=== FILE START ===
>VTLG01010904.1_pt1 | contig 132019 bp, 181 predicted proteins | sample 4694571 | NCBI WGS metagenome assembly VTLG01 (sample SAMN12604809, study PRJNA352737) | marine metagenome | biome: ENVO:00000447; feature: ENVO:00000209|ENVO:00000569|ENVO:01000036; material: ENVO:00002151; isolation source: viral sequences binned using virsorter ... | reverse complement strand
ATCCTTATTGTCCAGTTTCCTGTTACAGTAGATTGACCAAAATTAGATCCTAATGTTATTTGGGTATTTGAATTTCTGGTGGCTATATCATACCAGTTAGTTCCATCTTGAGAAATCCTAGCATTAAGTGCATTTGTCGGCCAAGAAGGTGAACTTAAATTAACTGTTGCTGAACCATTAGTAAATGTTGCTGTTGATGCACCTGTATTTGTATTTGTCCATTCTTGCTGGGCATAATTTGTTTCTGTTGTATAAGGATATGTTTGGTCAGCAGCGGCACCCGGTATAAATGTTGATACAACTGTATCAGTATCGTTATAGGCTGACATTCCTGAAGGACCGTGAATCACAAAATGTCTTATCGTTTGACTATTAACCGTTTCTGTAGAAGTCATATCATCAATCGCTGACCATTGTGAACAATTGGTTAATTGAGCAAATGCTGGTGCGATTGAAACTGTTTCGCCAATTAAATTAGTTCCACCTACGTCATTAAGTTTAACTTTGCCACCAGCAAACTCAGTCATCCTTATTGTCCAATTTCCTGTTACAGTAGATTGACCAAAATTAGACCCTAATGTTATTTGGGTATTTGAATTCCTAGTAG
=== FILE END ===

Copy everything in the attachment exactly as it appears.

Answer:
>VTLG01010904.1_pt1 | contig 132019 bp, 181 predicted proteins | sample 4694571 | NCBI WGS metagenome assembly VTLG01 (sample SAMN12604809, study PRJNA352737) | marine metagenome | biome: ENVO:00000447; feature: ENVO:00000209|ENVO:00000569|ENVO:01000036; material: ENVO:00002151; isolation source: viral sequences binned using virsorter ... | reverse complement strand
ATCCTTATTGTCCAGTTTCCTGTTACAGTAGATTGACCAAAATTAGATCCTAATGTTATTTGGGTATTTGAATTTCTGGTGGCTATATCATACCAGTTAGTTCCATCTTGAGAAATCCTAGCATTAAGTGCATTTGTCGGCCAAGAAGGTGAACTTAAATTAACTGTTGCTGAACCATTAGTAAATGTTGCTGTTGATGCACCTGTATTTGTATTTGTCCATTCTTGCTGGGCATAATTTGTTTCTGTTGTATAAGGATATGTTTGGTCAGCAGCGGCACCCGGTATAAATGTTGATACAACTGTATCAGTATCGTTATAGGCTGACATTCCTGAAGGACCGTGAATCACAAAATGTCTTATCGTTTGACTATTAACCGTTTCTGTAGAAGTCATATCATCAATCGCTGACCATTGTGAACAATTGGTTAATTGAGCAAATGCTGGTGCGATTGAAACTGTTTCGCCAATTAAATTAGTTCCACCTACGTCATTAAGTTTAACTTTGCCACCAGCAAACTCAGTCATCCTTATTGTCCAATTTCCTGTTACAGTAGATTGACCAAAATTAGACCCTAATGTTATTTGGGTATTTGAATTCCTAGTAG